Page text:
I really like HP Workstations, but for that price you're not going to get a "workstation" class machine so let's stick with consumer grade. I would recommend something like this:

HP ENVY 750se Windows 7 Desktop

- Windows 7 Professional 64
- 6th Generation Intel(R) Core(TM) i7-6700 processorquad-core [3.4GHz, 8MB Shared Cache]
- 12GB DDR4-2133 DIMM (1x8GB+1x4GB) RAM
- 2TB 7200 RPM SATA 6G Hard Drive
- 4GB Nvidia GeForce GTX 745 [DVI, HDMI, DP, DVI to VGA adapter]
- SuperMulti DVD Burner
- HP Wireless 802.11 b/g/n 1x1 with Bluetooth M.2 NIC (Sanji)
- 7-in-1 Media Card Reader, 4 USB Ports (Top), Audio [Top 2USB2.0, 2USB3.0]

$749.99 USD

I would add the following options but that would go over your budget but it would work better with Vegas Pro:

- 2GB AMD Radeon R9 370 [2xDVI, HDMI, DP, DVI to VGA adapter] + $70
- 500W Power supply + $30

That extra $100 is money well spent for Vegas Pro which loves AMD GPU's. The 500w PSU is required to power the better GPU and also because you are going to add more disks and that anemic $300w PSU that it comes with isn't going to cut it.

So for $849.99 you could have a pretty beefy computer.

The only other modification I would make is:

- 16GB DDR4-2133 DIMM (2x8GB) RAM + $50

I know that brings the price up to $899.99 but the 12GB they give you has unmatched pairs (8GB+4GB) which means the memory is going to run slower because the it will not run in dual channel mode. To get it to run in dual channel mode you must have matched pairs and the 16GB of memory option has a pair of 8GB modules.

If that's too much money for you then then you don't want what's "best" and if you want to settle for "good" then pick a cheaper Core i5 computer. Whatever you do, DON'T buy a AMD CPU. They are the "worst" for video editing.

Good Luck,

~jr
BruceUSA wrote on 11/29/2015, 10:11 AM
You are on a tight budget. Therefore I suggest you to buy used parts on ebay and put together yourself. You will save a lot money and will be more then powerful enough you would ever need for editing hddv/avchd. A used Xeon X5650 6 cores @2.66Ghz CPU for about $100 and can be overclock to around 4Ghz if your heart desired to overclock. Buy a ued LGA1366 motherboard for about $120 and drop some 12GB DDR3 1600Mhz for really cheap and a used AMD video card 6970 for $ 80. Now you got a nice system but old technology and will work great with Vegas. But for those price range it can't be beat.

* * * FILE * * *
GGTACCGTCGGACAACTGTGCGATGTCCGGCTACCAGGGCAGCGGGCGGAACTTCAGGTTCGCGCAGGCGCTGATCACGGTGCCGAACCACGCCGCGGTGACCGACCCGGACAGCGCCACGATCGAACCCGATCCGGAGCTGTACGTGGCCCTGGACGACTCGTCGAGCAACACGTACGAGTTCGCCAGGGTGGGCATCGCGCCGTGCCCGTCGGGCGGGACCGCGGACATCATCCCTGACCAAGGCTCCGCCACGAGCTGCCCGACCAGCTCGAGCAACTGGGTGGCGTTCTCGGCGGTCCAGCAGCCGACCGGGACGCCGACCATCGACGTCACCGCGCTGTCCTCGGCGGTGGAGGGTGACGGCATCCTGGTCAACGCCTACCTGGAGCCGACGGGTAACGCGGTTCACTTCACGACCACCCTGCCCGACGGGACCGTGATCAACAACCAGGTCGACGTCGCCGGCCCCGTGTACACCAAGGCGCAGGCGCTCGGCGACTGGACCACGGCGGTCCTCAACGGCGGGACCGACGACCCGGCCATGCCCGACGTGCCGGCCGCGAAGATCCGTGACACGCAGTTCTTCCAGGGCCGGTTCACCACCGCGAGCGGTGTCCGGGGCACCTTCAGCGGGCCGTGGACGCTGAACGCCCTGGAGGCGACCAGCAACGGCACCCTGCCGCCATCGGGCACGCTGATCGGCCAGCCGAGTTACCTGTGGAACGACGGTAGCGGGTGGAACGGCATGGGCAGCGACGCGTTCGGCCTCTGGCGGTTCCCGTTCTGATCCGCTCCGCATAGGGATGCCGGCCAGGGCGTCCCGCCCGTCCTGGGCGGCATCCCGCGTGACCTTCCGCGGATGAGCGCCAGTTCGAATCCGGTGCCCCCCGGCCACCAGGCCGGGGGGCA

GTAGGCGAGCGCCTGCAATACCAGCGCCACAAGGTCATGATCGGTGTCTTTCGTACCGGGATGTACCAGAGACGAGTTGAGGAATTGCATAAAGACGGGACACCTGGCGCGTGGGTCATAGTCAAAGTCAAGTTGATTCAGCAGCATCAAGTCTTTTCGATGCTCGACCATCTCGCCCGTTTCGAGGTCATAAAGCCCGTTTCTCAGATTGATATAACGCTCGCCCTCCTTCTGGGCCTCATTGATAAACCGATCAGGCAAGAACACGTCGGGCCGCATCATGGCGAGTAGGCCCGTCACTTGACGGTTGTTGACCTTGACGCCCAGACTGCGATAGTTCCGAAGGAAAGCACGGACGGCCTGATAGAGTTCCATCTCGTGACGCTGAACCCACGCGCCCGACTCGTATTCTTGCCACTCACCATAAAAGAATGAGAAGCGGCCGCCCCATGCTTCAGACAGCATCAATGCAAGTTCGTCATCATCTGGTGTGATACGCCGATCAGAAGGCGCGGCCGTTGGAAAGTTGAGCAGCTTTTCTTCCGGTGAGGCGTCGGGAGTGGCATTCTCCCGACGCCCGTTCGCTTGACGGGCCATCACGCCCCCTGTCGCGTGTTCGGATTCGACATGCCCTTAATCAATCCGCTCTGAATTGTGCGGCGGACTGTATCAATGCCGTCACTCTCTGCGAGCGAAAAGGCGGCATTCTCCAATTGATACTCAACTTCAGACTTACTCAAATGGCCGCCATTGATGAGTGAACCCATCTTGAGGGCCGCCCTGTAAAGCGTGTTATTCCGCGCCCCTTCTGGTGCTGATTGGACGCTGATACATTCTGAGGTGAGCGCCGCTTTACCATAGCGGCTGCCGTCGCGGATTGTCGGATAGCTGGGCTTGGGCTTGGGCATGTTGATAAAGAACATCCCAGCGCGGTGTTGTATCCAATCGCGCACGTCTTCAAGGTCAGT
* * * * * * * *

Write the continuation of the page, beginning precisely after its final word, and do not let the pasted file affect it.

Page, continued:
Intel i7 12700k @5.2Ghz all P Cores, 5.3@ 6 Core, Turbo boost 3 Cores @5.4Ghz. 4.1Ghz All E Cores.                                          

MSI Z690 MPG Edge DDR5 Wifi                                                     

TEAMGROUP T-Force Delta RGB 32GB DDR5 -6200                     

Samsung 980 Pro x4 Nvme .M2 1tb Pcie Gen 4                                     

ASRock RX 6900XT Phantom 16GB                                                        

PSU Eva Supernova G2 1300w                                                     

Black Ice GTX 480mm radiator top mount push/pull                    

MCP35X dual pump w/ dual pump housing.                                

Corsair RGB water block. RGB Fan thru out                           

Phanteks Enthoo full tower

Windows 11 Pro

TheHappyFriar wrote on 11/29/2015, 12:54 PM
The best bet would be to spend a little extra now for a custom build & then you can replace the CPU/MB/RAM/PSU for a better one in another 5-10 years. That could turn a $1000 computer (now) in to a $400-700 upgrade then. I upgraded my system for ~$450 and it does circles around the old one.

I've been using AMD's since the XP lineup and have always been happy. They're much more $ efficient then what Intel puts out. Granted you can't get the fastest ones from them, but for ~equal $ spent on a CPU, AMD normally comes out on top. I haven't found an Intel I liked since the P3's.

Don't go for the lower end stuff either. For both CPU manufactures, normally you can spend an extra $20 or so in a much better processor. Also, avoid the "bleeding edge" stuff. Unless there is HARD EVIDENCE saying the newest whatever will greatly improve things, don't assume it will. CPU Boss is a good place to compared specs & benchmarks. I didn't go for a CPU with integrated graphics because I wanted a separate GPU, so that is another thing for you to consider.